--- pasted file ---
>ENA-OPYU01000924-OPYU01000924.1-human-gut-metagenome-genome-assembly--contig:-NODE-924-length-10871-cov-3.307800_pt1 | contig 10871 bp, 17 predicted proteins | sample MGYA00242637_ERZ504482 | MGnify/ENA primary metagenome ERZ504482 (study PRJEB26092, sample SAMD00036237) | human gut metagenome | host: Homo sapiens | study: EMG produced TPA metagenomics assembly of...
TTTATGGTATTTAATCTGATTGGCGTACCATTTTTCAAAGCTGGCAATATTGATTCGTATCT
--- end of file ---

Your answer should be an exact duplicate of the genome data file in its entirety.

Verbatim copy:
>ENA-OPYU01000924-OPYU01000924.1-human-gut-metagenome-genome-assembly--contig:-NODE-924-length-10871-cov-3.307800_pt1 | contig 10871 bp, 17 predicted proteins | sample MGYA00242637_ERZ504482 | MGnify/ENA primary metagenome ERZ504482 (study PRJEB26092, sample SAMD00036237) | human gut metagenome | host: Homo sapiens | study: EMG produced TPA metagenomics assembly of...
TTTATGGTATTTAATCTGATTGGCGTACCATTTTTCAAAGCTGGCAATATTGATTCGTATCT